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How Do I Build Up Tough Clay Garden Soil?

By: Jessie Keith

“I live in the San Fernando Valley – Woodland Hills alongside the 101 freeway which follows the Los Angeles River. The soil is horrible – topsoil atop the riverbed, which was diverted to a cement-based flow.  How do I build it up – besides gypsum – are there plants more suited to help break it up long term.” Lorraine of West Hills, California

Answer: Your soil sounds very hardpan and tough. Upon research, I found this quote: “Soil in Woodland Hills tends to be hard, compact clay…the curse of most Valley gardeners” -Melinkoff, 1987. Thankfully, there are measures that you can take to add fertility to your soil and loosen it up a bit for easier gardening.

The trouble with clayey soils is that they lack aeration, good drainage, and become very hard when dry. This disables water percolation and the fine roots of plants from gathering necessary air and moisture for top performance. Here are several measures that I would take to improve soil performance.

Add Organic Matter

For organic amendments to be effective in clay soils, they need to be evenly incorporated in quantity. Add amendments, like compost, peat moss, earthworm castings, and composted manure, into your soil at a ratio of two parts amendment to one part ground soil. Till them in or work them in with a turning fork when your clay soil is damp. Make sure they are well incorporated. The deeper you amend, the more you will improve bed performance. You might also consider berming your soils to lift them above the soil level. (Click here to learn more about berming.) Organic amendments should be added yearly to maintain good fertility.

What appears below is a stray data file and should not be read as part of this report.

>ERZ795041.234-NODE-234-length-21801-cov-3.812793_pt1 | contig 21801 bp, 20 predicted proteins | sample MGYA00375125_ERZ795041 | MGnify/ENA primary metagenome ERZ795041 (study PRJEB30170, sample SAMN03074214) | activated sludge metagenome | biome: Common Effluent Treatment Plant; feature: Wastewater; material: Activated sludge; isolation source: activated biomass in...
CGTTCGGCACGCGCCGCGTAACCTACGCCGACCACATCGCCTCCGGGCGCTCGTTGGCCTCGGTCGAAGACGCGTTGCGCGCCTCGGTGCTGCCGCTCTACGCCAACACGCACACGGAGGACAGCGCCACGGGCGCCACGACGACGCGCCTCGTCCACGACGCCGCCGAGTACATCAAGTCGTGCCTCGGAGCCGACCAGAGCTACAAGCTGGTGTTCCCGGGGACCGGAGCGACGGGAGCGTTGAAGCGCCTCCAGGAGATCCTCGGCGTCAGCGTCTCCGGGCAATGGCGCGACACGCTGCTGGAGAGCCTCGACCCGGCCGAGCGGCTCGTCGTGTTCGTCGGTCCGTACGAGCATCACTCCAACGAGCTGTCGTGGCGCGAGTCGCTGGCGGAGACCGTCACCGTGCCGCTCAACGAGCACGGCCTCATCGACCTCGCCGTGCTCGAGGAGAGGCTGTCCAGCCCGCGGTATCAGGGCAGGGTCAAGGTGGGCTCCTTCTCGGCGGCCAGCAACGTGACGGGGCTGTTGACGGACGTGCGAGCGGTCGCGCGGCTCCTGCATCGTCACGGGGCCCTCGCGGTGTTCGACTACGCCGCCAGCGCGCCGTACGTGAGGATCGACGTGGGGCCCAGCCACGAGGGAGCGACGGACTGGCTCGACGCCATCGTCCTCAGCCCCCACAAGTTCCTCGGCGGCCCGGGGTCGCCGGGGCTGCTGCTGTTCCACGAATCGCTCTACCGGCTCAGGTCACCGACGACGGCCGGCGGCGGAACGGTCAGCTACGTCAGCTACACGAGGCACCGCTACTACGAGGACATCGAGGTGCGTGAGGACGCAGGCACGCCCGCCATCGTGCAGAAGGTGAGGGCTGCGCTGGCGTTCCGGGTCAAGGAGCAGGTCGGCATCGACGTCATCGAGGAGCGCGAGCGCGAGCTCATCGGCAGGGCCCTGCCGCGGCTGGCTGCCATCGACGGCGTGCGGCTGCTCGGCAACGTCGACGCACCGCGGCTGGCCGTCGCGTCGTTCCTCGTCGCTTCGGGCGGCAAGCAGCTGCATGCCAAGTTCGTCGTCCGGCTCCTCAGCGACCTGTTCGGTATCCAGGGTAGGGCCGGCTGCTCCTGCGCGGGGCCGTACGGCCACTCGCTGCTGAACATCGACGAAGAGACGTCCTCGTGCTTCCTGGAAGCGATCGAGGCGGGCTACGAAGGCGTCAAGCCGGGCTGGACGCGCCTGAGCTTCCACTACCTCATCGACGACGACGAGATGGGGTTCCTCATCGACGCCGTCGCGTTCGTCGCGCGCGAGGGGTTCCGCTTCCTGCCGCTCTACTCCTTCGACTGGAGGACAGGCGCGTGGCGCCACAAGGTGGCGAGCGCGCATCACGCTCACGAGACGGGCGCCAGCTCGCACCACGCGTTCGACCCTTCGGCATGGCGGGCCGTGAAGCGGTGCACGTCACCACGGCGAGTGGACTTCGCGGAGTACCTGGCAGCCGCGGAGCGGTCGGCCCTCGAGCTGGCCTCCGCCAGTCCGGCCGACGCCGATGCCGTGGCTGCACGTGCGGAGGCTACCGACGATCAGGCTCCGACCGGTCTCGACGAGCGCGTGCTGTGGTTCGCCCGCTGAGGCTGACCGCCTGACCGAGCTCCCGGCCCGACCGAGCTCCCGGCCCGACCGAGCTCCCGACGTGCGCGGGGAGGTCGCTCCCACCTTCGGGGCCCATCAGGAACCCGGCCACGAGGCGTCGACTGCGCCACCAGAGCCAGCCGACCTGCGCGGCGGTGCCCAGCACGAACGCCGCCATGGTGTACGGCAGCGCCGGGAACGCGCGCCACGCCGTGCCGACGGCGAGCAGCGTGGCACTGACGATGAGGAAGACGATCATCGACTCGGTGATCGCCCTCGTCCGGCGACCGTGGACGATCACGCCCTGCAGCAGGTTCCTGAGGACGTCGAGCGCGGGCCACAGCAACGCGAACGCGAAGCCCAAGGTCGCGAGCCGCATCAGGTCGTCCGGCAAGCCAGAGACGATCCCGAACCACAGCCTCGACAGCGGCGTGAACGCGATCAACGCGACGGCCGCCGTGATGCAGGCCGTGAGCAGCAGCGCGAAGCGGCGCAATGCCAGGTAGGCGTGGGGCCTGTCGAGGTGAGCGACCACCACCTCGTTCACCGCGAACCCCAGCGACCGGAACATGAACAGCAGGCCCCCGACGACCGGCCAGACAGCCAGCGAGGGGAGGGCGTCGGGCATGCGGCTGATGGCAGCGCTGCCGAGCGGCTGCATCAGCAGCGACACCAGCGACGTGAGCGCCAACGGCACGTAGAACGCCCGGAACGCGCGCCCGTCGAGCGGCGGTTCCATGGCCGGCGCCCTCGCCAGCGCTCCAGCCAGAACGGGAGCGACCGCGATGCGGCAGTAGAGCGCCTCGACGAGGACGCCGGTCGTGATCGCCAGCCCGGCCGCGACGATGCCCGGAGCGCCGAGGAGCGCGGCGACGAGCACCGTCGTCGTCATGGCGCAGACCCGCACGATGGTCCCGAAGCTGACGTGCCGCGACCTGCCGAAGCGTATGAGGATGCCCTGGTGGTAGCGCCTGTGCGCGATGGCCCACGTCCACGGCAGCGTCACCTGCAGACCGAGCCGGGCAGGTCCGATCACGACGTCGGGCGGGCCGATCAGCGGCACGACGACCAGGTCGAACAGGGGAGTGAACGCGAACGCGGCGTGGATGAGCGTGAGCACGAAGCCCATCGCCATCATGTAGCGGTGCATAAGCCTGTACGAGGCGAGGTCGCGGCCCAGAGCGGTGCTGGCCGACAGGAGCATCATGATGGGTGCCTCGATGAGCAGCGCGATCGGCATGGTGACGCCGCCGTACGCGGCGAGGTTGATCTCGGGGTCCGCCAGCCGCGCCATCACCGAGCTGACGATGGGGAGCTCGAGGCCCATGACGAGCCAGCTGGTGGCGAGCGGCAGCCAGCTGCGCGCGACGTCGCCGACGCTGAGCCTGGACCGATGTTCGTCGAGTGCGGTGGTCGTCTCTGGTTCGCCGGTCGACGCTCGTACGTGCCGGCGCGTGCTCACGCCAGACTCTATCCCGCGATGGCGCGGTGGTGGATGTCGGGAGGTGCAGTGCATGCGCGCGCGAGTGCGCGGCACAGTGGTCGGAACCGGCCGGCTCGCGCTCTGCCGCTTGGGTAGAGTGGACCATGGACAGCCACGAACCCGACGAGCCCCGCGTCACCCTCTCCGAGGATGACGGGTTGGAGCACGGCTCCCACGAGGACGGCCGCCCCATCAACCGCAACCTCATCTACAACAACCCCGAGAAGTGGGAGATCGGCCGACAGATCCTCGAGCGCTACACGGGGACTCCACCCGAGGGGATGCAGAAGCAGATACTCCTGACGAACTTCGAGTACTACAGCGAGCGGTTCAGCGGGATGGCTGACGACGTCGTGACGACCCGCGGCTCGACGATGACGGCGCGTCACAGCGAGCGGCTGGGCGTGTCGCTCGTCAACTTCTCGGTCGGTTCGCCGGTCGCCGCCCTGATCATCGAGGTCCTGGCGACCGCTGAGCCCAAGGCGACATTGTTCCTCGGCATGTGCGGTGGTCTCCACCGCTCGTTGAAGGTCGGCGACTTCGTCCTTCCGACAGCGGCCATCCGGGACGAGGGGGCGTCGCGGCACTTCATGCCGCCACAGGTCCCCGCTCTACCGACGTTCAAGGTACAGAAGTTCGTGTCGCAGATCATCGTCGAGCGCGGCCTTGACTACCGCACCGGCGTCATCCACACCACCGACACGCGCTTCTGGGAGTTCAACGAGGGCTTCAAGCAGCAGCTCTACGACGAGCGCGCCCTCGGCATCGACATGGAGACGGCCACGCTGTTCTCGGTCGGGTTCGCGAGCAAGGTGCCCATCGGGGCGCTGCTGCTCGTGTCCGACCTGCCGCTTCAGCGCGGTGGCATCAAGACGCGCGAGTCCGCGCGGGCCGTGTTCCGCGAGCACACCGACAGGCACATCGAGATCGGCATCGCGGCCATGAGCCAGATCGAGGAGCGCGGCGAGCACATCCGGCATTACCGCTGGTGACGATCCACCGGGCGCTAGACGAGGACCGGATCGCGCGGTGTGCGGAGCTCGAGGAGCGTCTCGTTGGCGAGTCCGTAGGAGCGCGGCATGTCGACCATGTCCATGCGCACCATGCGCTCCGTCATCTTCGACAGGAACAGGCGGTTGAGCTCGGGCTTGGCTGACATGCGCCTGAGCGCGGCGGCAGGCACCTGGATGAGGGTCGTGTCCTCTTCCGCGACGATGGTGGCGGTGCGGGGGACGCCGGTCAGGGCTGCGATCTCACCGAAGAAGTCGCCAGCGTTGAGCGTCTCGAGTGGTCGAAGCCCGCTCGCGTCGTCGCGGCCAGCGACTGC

In more arid regions like yours, the application of mulch will reduce wind erosion and hold moisture at plant root zones. (Click here for an overview of the best garden mulches and decorative covers.)

Add Mineral Components

Adding mineral components, like gypsum, can also increase the porosity and improve the structure of clay soils. A hefty application of gypsum will certainly help improve soils heavy in clay. Other minerals, like granite dust, greensand, and lime, may also be helpful in this manner. Mineral components should be applied along with organic matter for a better long-term solution to loosening and improving clay soils.

Add Topsoil

True topsoil generally contains a generous amount of loamy mineral soil with better porosity and fertility than yours because loams contain even parts sand, silt, and clay. Mix it into your beds at a 1:1 ratio, being sure to incorporate the two soils well. If you incorporate topsoil into your beds, as well as regular organic matter, you will be set!

Choose Raised Beds

Finally, you can build your beds upwards. Raised beds are an excellent choice for gardeners living in areas with poor soils. I recommend that you watch the video below that details raised bed pros and cons.

I hope that these tips help.

Happy gardening,

Jessie Keith

 

About Jessie Keith


Plants are the lens Jessie views the world through because they’re all-sustaining. (“They feed, clothe, house and heal us. They produce the air we breathe and even make us smell pretty.”) She’s a garden writer and photographer with degrees in both horticulture and plant biology from Purdue and Michigan State Universities. Her degrees were bolstered by internships at Longwood Gardens and the American Horticultural Society. She has since worked for many horticultural institutions and companies and now manages communications for Sun Gro Horticulture, the parent company of Black Gold. Her joy is sharing all things green and lovely with her two daughters.

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